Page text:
Get smart! NYC's top winter talks and lectures 2013

Flex your gray matter and learn something at these winter talks and lectures given by writers, politicians, artists and musicians.

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Illustration: Andy Forshaw

Baby, it’s cold outside. So stay indoors—at a fireplace bar, a TV screening party or one of these winter talks and lectures. Not only will you get smart and expand your horizons, but you’ll be able to impress your friends with fun facts about robots and death cults (or chat to your boss about health care and the Supreme Court). You’ll also get to hear from musicians, comedians, authors and politicians, including Norah Jones, Fred Armisen and Carrie Brownstein, and Al Gore.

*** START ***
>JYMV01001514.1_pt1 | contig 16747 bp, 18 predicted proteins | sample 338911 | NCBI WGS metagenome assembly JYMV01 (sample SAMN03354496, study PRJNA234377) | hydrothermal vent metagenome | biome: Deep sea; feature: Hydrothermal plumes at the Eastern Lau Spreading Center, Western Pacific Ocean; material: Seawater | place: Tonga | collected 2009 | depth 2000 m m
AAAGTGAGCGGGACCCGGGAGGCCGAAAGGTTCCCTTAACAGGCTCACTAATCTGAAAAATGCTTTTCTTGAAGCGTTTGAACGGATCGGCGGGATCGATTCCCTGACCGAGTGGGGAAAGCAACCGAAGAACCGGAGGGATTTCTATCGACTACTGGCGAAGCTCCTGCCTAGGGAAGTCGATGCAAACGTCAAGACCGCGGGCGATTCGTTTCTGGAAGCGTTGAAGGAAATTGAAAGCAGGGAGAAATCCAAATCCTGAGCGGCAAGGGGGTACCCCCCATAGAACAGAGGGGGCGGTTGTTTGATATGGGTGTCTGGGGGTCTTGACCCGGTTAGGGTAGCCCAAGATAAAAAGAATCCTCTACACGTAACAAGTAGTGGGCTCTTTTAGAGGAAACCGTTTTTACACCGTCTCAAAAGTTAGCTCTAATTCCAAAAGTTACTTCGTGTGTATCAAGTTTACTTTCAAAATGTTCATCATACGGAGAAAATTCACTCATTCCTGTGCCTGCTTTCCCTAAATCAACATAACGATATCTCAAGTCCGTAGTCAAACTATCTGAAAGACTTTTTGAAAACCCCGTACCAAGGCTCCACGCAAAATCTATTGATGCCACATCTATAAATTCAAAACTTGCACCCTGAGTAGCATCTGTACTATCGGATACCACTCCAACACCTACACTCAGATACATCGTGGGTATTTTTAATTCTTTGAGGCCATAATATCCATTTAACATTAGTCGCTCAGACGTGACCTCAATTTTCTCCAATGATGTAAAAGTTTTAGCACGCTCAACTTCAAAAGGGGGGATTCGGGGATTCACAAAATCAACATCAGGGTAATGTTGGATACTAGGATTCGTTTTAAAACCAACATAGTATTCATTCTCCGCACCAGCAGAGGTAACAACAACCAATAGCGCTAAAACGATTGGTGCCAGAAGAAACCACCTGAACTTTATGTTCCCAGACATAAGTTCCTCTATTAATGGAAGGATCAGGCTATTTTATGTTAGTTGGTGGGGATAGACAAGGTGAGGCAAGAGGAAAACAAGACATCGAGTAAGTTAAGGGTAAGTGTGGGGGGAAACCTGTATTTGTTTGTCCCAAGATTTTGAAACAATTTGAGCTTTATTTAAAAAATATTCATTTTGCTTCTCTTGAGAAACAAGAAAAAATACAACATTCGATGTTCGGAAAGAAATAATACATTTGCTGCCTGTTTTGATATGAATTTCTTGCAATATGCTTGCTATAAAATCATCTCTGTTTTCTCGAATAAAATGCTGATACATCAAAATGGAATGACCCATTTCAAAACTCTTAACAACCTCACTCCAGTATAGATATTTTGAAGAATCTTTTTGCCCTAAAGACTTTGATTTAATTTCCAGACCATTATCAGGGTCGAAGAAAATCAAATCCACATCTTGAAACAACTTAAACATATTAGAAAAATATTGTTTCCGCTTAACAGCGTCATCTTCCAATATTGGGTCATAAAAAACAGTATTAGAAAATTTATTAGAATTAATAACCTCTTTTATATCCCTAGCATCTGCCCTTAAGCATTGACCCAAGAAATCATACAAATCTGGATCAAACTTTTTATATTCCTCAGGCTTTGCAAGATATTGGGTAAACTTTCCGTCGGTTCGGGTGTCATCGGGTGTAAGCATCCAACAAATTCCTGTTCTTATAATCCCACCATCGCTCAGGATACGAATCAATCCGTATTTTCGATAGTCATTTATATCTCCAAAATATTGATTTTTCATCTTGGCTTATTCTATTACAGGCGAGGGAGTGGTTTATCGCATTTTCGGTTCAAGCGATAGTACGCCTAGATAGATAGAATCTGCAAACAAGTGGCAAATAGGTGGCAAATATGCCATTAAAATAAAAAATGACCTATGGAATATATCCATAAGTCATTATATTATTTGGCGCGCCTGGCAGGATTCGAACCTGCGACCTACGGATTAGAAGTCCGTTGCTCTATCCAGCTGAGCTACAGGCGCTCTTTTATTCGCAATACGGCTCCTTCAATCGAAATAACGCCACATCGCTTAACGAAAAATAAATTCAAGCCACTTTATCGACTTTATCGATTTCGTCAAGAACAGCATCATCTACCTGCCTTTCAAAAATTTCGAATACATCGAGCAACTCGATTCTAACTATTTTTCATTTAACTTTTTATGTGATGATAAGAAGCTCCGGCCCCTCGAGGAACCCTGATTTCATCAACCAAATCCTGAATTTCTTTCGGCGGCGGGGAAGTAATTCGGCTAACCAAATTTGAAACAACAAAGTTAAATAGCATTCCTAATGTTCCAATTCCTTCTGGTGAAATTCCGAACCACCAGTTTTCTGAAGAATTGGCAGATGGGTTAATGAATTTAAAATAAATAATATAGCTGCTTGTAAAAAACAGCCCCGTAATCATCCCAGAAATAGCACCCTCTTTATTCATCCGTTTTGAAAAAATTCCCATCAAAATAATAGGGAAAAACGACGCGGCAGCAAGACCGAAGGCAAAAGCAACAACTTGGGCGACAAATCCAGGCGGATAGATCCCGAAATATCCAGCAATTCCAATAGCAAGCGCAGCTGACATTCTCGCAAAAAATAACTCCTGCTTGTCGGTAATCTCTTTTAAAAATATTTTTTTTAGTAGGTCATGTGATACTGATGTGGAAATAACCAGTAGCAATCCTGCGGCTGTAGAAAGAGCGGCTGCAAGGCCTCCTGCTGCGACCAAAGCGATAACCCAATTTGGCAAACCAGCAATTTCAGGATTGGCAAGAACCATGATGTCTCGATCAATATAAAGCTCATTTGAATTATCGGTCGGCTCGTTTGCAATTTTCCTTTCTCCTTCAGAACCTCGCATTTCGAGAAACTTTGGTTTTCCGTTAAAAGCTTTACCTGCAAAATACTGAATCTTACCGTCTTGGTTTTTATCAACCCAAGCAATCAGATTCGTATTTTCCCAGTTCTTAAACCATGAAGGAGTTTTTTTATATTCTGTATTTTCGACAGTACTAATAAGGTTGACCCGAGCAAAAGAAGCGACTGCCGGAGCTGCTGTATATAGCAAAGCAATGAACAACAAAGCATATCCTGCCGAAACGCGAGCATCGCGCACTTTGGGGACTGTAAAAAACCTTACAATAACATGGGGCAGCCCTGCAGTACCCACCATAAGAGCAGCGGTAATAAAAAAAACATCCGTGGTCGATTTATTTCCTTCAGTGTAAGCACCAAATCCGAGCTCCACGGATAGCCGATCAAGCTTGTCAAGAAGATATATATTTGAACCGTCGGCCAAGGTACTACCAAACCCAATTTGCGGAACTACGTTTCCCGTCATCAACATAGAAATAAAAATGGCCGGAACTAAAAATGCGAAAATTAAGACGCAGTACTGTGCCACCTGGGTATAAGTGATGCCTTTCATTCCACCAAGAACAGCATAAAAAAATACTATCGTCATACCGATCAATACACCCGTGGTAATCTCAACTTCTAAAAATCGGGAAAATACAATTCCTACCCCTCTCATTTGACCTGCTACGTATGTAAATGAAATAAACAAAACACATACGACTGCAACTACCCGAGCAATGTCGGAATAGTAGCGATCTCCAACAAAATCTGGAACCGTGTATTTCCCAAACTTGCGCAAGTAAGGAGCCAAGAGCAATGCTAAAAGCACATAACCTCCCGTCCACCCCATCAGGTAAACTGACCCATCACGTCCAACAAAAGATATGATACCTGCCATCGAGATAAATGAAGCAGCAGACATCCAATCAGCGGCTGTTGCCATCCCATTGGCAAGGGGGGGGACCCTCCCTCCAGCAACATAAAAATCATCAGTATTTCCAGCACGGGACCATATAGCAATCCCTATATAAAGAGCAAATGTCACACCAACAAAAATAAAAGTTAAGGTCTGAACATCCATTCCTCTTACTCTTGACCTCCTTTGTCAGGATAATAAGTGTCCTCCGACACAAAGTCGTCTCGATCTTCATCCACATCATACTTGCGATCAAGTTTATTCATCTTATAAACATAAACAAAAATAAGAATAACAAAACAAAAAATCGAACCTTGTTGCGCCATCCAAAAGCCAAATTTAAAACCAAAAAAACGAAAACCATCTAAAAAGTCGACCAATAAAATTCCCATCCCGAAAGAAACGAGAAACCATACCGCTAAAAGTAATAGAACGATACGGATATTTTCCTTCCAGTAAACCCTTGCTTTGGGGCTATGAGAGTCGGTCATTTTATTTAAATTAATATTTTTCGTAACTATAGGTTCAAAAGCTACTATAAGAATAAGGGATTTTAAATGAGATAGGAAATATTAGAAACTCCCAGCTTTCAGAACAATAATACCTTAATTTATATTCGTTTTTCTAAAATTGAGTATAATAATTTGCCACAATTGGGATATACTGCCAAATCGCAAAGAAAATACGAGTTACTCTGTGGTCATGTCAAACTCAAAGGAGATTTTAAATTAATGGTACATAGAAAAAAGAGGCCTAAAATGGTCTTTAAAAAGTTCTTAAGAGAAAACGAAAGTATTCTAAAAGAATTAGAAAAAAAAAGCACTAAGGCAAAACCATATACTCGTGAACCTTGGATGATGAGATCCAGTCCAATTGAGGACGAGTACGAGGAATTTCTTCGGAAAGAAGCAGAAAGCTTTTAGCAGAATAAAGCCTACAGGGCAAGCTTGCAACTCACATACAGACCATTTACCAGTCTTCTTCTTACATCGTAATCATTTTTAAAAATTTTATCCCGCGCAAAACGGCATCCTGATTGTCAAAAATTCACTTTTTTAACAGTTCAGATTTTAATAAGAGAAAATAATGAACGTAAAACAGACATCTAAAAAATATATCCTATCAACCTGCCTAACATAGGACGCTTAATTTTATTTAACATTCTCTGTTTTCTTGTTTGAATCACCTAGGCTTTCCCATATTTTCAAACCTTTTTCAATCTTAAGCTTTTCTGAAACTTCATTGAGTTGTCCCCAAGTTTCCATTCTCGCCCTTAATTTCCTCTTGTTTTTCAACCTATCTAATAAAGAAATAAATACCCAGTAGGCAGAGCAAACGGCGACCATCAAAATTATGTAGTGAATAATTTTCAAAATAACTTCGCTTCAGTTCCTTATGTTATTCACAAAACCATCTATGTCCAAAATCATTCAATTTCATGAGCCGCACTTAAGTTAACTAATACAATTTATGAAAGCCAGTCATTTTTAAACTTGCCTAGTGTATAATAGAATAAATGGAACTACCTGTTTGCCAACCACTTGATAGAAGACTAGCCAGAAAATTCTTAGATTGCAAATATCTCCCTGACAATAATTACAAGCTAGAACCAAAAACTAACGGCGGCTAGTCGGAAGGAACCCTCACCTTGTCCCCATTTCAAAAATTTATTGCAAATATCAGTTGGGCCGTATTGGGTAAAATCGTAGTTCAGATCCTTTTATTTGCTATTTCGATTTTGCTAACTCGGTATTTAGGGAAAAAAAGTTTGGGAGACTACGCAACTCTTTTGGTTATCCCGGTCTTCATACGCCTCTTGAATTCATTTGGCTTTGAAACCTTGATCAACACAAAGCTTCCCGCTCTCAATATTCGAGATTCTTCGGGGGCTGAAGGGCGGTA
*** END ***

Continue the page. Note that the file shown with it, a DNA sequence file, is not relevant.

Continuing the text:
The Art of Betty & Veronica discussion and signing

  • Price band: 1/4
  • Critics choice

Comic book archivist and historian Craig Yoe discusses the longevity, popularity and cultural influence of Archie cartoons, which have been published since 1941. He’ll be joined by Victor Gorelick, who began working on the strip at age 17 and in 2007 became editor-in-chief of Archie Comics, plus writers and cartoonists Dan Parent and Fernando Ruiz. Purchase a copy of Yoe and Gorelick’s new book, The Art of Betty & Veronica ($29.99), or a $10 store gift card to attend.

  1. Strand Book Store 828 Broadway, at 12th St
  2. Thu Jan 16
More info

Exploring Legends Interview Series: Charles Duke

  • Price band: 2/4
  • Critics choice